I was frozen with fear as I walked into the vast stadium and found myself surrounded by white people of all shapes and sizes decked out in Razorbacks attire that included red plastic hats in the shape of Hogs' heads. I had never seen so many white folks—or so many people of any color—in one place, and my eyes searched without success to spot somebody who looked like me. Even the boys and girls selling popcorn and peanuts were white. Where were Jon's family and friends who had watched him score touchdown after touchdown for the Bearcats? Didn't they know he would do the same thing for the Razorbacks?
I located my seat at the top of the south end zone and squeezed in between two large men who looked startled to see me. One of them asked me if the Hogs were going to win, and I said, "Yes, sir." He smiled and the knots of tension relaxed in my stomach. I guess it didn't matter that I was black (as we were now being called) and they were white. We were Razorbacks fans.
Something happened to me that evening that had never occurred before: A white man hugged me. It happened after Arkansas had scored a touchdown and everyone in the south corner of the end zone was jumping for joy. His action certainly surprised me, and from the I-can't-believe-I-just-did-that look on his face, I'd say it surprised him, too. He quickly offered me an uncertain half-smile and moved his eyes back toward the field. Unfortunately, although Richardson caught a 37-yard touchdown pass—and I was over the moon that he had brought the stadium to a collective roar—the Hogs lost 34-28.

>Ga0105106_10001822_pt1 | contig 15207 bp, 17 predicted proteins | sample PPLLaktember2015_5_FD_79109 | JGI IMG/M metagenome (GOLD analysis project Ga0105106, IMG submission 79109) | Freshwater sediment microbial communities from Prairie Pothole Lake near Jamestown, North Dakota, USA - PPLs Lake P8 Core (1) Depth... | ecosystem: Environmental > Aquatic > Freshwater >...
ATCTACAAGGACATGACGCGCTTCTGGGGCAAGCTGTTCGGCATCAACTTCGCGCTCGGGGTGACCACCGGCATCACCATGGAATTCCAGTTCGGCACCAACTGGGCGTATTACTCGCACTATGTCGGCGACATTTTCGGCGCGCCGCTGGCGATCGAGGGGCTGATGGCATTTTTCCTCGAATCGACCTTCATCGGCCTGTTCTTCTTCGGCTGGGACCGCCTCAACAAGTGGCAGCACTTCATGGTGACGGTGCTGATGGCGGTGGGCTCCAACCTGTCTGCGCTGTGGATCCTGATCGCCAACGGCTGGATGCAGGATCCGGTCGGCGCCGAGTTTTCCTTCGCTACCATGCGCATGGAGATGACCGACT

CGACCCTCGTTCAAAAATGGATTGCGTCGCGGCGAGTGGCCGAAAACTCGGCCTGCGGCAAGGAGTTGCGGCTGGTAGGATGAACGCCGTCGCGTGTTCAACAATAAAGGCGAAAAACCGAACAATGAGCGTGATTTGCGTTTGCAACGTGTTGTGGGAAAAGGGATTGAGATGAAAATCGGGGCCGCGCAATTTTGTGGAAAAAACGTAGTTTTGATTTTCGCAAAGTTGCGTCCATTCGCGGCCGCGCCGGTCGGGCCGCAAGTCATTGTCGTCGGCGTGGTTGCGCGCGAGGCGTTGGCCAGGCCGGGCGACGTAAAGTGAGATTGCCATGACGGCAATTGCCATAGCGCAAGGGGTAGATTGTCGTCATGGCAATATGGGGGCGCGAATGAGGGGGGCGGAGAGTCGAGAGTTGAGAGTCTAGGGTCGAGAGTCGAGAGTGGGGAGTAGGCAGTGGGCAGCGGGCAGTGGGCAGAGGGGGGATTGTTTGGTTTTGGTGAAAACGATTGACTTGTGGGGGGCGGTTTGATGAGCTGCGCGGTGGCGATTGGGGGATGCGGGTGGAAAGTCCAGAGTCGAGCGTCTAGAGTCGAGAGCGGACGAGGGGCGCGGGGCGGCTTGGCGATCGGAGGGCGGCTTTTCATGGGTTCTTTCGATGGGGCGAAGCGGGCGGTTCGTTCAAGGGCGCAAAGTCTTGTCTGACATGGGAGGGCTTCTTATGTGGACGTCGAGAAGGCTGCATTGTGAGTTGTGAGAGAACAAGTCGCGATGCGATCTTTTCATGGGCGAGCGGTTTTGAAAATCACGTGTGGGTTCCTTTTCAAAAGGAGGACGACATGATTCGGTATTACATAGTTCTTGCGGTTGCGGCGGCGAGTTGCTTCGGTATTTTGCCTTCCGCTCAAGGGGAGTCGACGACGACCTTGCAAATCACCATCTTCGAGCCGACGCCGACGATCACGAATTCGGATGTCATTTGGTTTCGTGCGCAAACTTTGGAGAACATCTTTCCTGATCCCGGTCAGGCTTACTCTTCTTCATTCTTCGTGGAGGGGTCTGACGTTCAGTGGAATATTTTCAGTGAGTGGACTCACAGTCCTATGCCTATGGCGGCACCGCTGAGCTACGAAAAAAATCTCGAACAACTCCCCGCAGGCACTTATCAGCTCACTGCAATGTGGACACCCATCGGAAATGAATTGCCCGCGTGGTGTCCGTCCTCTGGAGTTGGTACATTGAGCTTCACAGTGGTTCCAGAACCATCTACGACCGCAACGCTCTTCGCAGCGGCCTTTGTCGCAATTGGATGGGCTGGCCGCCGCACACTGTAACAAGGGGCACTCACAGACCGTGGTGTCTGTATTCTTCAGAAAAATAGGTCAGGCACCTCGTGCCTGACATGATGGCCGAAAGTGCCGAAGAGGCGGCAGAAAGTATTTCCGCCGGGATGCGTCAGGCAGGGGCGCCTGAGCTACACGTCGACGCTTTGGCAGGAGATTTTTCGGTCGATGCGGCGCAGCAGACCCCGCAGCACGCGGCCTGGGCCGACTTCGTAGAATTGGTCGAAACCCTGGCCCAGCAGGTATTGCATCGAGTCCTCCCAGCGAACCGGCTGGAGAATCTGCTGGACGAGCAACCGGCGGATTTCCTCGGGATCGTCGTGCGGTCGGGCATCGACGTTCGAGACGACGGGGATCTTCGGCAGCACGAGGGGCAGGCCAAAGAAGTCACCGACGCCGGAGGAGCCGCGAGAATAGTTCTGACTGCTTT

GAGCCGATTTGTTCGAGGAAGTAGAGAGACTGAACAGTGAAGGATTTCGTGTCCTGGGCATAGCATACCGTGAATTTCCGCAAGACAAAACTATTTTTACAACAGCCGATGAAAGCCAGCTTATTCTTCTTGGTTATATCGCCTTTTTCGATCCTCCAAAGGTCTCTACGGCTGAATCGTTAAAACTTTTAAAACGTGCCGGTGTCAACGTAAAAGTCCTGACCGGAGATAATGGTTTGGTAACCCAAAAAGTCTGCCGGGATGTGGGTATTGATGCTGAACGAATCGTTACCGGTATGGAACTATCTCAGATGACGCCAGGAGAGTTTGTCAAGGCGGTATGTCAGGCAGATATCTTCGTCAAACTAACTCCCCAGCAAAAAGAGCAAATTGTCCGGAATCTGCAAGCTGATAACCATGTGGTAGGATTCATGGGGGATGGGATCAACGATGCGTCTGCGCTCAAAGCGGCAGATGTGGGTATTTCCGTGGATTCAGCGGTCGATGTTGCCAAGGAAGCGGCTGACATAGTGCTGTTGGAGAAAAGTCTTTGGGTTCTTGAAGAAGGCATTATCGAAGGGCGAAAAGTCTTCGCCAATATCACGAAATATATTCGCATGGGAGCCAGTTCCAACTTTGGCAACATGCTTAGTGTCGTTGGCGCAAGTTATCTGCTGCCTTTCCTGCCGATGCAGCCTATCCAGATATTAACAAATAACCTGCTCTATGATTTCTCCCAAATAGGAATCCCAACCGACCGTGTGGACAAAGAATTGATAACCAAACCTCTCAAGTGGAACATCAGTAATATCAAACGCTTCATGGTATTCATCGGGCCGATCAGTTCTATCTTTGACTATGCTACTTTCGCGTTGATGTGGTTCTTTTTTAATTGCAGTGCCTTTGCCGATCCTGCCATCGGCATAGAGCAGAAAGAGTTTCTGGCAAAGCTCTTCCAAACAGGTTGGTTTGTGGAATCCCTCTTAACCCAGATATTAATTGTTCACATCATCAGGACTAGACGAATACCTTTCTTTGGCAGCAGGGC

My love for the Razorbacks only grew stronger as I got older. I turned down scholarships from several other schools to enroll at Arkansas, and in my four years there I had perfect attendance at home football games—something I never achieved in my classes. I was proud that my freshman class included black football players from Arkansas, Texas and Louisiana. Of course, the first time I took a class with a real live Razorback, I had to tell myself to breathe normally and not make a fool out of myself by doing something silly like asking for an autograph.
While a student in Fayetteville, I enjoyed the experience of seeing the Hogs beat such teams as Southern Cal, Oklahoma, Texas A&M and Georgia. During my senior year, 1977, I became the first black male Razorbacks cheerleader. The first time I helped lead the team onto the field out of the huge block A formed by the band, I felt lifted by the roar of the crowd—I think my feet never touched the ground.
Today I make my living as an author of urban love stories, which allows me to set my own schedule. When the Razorbacks play, I am either in the stands, on the Internet checking the updates or listening to the radio broadcasts by phone. I feel as though I'm letting the team down when I'm not giving it my undivided attention. I make sure my novels come out in the summer so that my book tours will be completed before the first football is kicked off.